H2H - Hydrogen Powered HUMMER
Hydrogen Hummer
H2H: Overview | Design | Technology | Vision | Photos
Many worthy experiments regarding hydrogen fuel are being conducted on smaller, less expressive and less rugged vehicles. The H2H is a rare opportunity to apply this concept to one of the world’s most rugged and distinctive vehicles – a HUMMER H2.

The H2H features the same Vortec 6000 (6.0-liter V-8) engine utilized in all HUMMER H2s on the road today. This experimental vehicle achieves much of the same on-road driving characteristics and comfort of the H2, a major accomplishment for such an advanced technological effort.

The dynamics of fuel delivery to an internal combustion engine are much different for gaseous hydrogen fuel, compared to gasoline, due to the different combustion dynamics of these fuels. Specially designed fuel injectors deliver hydrogen to the engine more conservatively than in a gasoline fuel system, thus reducing engine power. The H2H adds a supercharger mounted onto the Vortec 6000 to help the engine reclaim some of that deficit, reaching a peak of approximately 180 horsepower (134 kw).

The truck’s powertrain, fueling and electrical systems have all been extensively reconfigured to operate with a dedicated 350-bar compressed hydrogen fuel system. This includes three on-board carbon fiber fuel tanks. Two tanks are mounted underbody in the approximate location of a traditional gasoline fuel tank. The third is mounted in the H2 SUT’s rear cargo bed. The three tanks combine to create 5.5 kg (12 pounds) of total hydrogen storage.

The H2H’s hydrogen fuel system including fuel injection, electronic controls, ultra-light composite hydrogen storage, complete with integral pressure regulation and safety systems, was developed in collaboration with Quantum Technologies (NASDAQ: QTWW), a California-based leader in packaged fuel systems for hydrogen and one of GM’s fuel cell technology alliance partners. In 2002, GM acquired a substantial minority ownership position in Quantum to collaborate on improving the range of GM’s fuel cell vehicles through the development of hydrogen storage, hydrogen handling and electronic control technologies for fuel cell applications.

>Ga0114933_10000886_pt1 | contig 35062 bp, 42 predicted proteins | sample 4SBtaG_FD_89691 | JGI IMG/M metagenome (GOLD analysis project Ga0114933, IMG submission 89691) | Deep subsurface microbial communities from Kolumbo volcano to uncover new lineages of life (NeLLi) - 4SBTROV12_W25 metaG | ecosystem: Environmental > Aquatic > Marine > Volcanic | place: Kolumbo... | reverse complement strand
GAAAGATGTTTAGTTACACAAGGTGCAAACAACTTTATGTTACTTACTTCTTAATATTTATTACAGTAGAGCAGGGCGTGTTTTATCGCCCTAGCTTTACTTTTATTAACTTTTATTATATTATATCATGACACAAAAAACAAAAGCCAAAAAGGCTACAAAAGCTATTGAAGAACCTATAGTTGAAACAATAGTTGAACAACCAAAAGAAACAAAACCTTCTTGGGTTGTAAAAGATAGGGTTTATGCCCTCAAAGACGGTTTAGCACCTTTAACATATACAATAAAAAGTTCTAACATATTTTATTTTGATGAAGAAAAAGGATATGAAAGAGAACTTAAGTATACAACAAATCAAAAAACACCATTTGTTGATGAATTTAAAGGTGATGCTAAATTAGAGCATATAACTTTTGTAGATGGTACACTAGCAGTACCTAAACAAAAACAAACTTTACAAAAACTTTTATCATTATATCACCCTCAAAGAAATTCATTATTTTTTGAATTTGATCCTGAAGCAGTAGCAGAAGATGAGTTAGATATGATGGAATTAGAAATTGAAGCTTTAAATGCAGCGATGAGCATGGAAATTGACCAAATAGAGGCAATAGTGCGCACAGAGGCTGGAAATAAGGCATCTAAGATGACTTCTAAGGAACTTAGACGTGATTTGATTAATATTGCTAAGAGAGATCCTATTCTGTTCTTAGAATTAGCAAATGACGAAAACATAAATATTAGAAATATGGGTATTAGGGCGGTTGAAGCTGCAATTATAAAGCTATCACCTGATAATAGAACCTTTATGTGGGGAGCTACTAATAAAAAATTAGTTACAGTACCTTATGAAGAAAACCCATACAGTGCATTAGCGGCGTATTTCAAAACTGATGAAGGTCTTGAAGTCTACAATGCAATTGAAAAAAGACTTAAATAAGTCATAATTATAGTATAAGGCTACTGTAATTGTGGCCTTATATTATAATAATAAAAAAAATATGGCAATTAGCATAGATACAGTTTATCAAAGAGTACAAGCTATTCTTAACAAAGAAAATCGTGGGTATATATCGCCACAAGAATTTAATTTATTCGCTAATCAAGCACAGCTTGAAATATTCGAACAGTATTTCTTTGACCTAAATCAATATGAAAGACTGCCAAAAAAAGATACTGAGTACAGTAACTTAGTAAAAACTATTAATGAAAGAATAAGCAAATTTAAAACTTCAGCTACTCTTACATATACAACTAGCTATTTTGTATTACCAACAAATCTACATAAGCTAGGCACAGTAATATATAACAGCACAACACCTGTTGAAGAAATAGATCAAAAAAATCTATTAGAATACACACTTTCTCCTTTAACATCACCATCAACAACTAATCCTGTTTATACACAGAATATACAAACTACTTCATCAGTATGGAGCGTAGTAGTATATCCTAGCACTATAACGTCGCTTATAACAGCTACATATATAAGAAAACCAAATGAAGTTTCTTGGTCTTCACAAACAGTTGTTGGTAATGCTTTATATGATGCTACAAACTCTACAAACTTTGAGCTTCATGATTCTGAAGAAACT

The hydrogen refueling interface for the H2H follows the prototype design set forth in California. It consists of two connectors (one in the traditional fuel-fill location, the other on the rear bumper) that enable the fastest fuel fill currently available in California’s growing hydrogen infrastructure. In its early testing and development, it is estimated that the H2H can travel roughly 60 miles (97 km) between fill-ups.

GM’s foremost powertrain and vehicle development engineers in the U.S., Canada and Germany collaborated to create the H2H’s hydrogen fuel system. The electronics and safety systems of the H2H are state-of-the art for a hydrogen-powered vehicle. In fact, the H2H’s safety system is modeled after that used on GM’s Hydrogen3 minivan, GM’s record-setting hydrogen fuel cell vehicle.

GM is moving very fast on reducing the cost of fuel cell stacks and proving technology and commercial viability of fuel cell technology, and is committed to perfecting fuel cells because they are more efficient and cleaner than internal combustion engines. Therefore, there are no plans at GM to produce the H2H or pursue hydrogen internal combustion engine technology long term.

H2H: Overview | Design | Technology | Vision | Photos
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